The Visible Man by Chuck Klosterman
Genre: Science-fiction, psychology, nearly-invisible-man, HOLY SHIT NEARLY-INVISIBLE-MAN!
Rating: 4.63 out of 5 stars
Summary: Therapist Victoria Vicks finds herself with Y___, one of the strangest clients in her career, who informs her he has stolen government cloaking technology in order to continue his voyeur lifestyle. Over the course of their tumultuous relationship, Vicky finds herself overly intrigued with her nearly-invisible patient, endangering her career, and her life.
Chuck Klosterman is well known for his hysterical essays on popular culture that feature Back to the Future jokes and comparing apples and wolverines to one another. Those are just two examples off the top of my head. I also recall an amazing essay on “Saved by the Bell”, and a tale of how Bono is a crazy person. True story.
This fiction novel (the second from Klosterman) is quintessential, Chuck, with his typical references to pop culture, a theme that explores the impact of media on our everyday lives, and an off the walls story that no other author could write nearly as successfully. They could try, but they would inevitably fail.
Despite that this is a fiction novel, Klosterman can’t help but throw his popular culture references into it, which actually helps to ground the novel in more of a reality despite the far flung premise. Since Y___ is nearly invisible of course there are digs at H.G. Wells’ The Invisible Man, Hollow Man, and magical rings created by Tolkien. There are also references to “Lost”, story arcs in which Batman dies, and scenes in There Will Be Blood. At least I am assuming there are “Lost” references, having never watched the show. But what other series has polar bears and smoke monsters and islands?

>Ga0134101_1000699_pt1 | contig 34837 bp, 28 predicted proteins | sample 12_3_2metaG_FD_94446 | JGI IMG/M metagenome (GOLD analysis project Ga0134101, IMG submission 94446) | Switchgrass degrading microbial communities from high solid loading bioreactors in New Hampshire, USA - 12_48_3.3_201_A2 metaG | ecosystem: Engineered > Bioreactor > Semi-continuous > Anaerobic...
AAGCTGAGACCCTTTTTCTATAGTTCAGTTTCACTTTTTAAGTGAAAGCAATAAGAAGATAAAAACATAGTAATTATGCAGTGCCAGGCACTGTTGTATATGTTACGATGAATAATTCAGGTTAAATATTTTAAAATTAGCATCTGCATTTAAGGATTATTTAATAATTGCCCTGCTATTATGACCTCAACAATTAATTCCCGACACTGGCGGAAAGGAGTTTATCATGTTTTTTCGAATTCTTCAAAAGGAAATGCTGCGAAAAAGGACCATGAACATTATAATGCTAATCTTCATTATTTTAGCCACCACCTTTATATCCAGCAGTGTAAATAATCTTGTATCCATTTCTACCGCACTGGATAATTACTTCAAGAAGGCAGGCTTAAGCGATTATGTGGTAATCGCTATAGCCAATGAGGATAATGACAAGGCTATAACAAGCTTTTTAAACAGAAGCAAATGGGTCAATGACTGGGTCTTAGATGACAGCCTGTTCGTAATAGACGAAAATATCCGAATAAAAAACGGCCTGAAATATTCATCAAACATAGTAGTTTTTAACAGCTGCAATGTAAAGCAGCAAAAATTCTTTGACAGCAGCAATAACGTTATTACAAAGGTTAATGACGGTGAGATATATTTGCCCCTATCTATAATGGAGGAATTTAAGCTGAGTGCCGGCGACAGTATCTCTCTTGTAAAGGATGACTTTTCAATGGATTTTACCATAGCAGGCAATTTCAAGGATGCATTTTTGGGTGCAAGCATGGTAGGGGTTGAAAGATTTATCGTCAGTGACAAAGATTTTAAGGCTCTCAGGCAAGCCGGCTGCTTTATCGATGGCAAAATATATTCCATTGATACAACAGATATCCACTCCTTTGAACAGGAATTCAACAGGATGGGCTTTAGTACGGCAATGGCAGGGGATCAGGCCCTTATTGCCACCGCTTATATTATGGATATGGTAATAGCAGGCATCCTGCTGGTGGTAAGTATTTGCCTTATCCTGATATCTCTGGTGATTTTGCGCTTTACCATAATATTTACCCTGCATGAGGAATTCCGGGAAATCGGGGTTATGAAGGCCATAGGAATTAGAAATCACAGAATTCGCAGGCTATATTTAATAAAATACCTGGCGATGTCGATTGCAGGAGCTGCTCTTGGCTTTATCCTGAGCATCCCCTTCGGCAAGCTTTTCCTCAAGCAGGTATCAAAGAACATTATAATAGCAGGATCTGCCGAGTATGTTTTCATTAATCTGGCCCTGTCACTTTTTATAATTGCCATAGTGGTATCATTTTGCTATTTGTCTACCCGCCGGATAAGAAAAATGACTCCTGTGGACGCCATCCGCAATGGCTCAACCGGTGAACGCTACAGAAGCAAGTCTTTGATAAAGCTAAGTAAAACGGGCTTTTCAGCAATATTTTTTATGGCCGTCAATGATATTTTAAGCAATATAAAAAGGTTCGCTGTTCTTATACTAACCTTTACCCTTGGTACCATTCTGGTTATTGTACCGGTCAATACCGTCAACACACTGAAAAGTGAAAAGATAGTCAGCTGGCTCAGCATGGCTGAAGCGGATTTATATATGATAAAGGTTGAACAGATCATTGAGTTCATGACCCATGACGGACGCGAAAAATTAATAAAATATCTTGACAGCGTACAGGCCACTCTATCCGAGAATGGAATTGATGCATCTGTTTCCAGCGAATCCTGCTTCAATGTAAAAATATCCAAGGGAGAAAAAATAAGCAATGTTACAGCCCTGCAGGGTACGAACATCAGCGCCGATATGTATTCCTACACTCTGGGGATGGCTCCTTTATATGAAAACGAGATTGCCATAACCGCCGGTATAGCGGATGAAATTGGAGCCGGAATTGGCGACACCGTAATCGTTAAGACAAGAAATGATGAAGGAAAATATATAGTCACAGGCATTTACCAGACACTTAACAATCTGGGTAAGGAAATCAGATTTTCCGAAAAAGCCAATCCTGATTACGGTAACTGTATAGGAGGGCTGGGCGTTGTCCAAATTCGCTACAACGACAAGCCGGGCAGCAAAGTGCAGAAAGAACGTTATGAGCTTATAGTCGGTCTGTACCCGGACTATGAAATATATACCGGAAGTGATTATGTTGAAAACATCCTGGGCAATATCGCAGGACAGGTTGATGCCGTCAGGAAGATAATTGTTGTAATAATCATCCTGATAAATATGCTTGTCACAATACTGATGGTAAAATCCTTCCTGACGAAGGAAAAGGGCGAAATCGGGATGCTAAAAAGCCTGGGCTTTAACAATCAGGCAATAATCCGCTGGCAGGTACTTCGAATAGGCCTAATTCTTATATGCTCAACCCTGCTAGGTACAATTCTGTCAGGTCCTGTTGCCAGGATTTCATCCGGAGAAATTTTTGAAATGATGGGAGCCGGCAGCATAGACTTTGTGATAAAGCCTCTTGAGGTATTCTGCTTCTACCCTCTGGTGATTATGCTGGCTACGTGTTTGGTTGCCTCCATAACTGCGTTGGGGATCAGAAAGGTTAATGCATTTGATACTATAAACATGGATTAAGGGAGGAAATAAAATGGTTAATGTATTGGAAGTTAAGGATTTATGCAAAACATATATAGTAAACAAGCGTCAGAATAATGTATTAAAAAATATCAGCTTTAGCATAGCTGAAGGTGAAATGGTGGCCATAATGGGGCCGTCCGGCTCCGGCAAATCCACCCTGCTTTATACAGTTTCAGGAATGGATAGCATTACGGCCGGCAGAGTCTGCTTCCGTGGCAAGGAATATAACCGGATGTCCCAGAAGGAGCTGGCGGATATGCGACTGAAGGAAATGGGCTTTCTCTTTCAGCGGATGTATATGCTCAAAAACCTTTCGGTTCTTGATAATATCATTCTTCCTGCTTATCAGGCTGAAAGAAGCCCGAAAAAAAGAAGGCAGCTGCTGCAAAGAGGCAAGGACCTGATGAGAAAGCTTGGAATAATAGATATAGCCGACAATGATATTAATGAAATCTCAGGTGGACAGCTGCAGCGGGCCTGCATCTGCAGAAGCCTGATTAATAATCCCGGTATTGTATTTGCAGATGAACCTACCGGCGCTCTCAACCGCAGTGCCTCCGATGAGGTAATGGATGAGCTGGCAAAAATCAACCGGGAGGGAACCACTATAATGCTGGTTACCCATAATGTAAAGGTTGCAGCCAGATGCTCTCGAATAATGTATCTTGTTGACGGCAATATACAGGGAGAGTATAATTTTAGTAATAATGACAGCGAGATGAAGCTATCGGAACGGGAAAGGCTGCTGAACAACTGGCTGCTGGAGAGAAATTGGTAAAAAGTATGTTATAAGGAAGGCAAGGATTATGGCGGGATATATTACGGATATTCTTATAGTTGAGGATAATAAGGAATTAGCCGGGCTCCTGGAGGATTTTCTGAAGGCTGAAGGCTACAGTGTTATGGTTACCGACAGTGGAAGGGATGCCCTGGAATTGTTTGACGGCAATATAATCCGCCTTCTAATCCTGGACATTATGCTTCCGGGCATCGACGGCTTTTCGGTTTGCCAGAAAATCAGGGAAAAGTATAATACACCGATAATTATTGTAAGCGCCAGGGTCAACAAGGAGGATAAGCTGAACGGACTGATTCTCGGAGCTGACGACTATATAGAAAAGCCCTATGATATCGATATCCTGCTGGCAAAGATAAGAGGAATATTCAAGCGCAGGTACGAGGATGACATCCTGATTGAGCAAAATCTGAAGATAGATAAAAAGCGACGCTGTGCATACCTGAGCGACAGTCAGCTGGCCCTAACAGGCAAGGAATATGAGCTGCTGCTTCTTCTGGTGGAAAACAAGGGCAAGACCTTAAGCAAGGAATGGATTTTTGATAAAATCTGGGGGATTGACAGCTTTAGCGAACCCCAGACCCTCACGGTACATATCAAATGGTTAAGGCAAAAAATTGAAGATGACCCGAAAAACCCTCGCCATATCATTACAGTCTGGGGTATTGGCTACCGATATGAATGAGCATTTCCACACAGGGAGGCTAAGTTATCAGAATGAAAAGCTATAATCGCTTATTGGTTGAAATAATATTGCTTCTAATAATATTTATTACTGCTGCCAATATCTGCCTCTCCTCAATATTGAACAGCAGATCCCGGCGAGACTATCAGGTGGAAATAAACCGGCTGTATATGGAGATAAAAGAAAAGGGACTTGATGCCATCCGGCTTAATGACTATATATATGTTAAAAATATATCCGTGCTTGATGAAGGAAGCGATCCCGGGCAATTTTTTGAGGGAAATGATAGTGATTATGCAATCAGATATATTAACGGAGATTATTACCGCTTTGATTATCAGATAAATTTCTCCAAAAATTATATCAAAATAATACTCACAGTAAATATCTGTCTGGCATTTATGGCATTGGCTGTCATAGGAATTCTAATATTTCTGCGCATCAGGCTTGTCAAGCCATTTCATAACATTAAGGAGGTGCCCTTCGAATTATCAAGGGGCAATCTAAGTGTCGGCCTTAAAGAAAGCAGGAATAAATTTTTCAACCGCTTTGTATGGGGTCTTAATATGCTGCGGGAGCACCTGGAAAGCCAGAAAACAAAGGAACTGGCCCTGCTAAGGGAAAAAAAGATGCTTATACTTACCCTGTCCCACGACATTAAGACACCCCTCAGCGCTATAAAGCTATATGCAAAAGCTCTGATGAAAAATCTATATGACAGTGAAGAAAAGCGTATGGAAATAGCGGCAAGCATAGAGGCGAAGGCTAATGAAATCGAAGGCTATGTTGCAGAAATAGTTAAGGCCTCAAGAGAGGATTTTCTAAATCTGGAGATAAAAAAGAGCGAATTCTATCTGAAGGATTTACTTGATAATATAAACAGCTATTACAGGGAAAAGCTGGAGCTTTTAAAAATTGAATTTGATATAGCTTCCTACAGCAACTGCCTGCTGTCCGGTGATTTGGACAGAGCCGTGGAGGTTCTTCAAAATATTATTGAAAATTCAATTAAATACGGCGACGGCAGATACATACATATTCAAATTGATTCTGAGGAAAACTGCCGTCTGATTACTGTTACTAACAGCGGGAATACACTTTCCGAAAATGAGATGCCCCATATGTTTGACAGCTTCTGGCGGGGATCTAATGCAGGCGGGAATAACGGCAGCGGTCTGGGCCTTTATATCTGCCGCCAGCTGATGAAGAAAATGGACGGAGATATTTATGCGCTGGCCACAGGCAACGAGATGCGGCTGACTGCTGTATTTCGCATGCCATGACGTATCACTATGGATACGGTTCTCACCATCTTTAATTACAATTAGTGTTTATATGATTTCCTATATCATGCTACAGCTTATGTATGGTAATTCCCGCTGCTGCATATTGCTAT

It became quickly apparent that this is not your normal A to Z novel with people who fall in love and everyone living happily ever after (references aside). First of all, the novel itself is masquerading as nonfiction. It’s written in the form of an unfinished manuscript by therapist Victoria, AKA Vicky Vicks (gotta love the alliteration) to her editor Crosby Bumpus, complete with aside notes to him about the narrative. To further complicate things, this manuscript is being sent to Simon and Schuster’s imprint Scribner, who published this same Klosterman novel. Ahhhh, you’re breaking the fourth wall a la Zack Morris. This is a typical Chuck Klosterman reference, although not nearly so refined. If it WAS a Chuck Klosterman reference you would have laughed.
The narrative itself is composed of emails, telephone transcripts, and recorded sessions, all of which are written in the calculating, clinical tone of a therapist. Y___ ‘s narrative by contrast is simultaneously intelligent, humorous, and abrasive. In layman’s terms, Y___ is kind of a douche. Especially when he realizes that Vicky, whose email we are told is firstname.lastname@example.org, believes his invisibility is brought on by some sort of psychosis. She is surprised and shocked when he comes into her office for a session, nearly invisible. DUN DUN DUN. You will have course have seen it coming, because that’s how fiction works.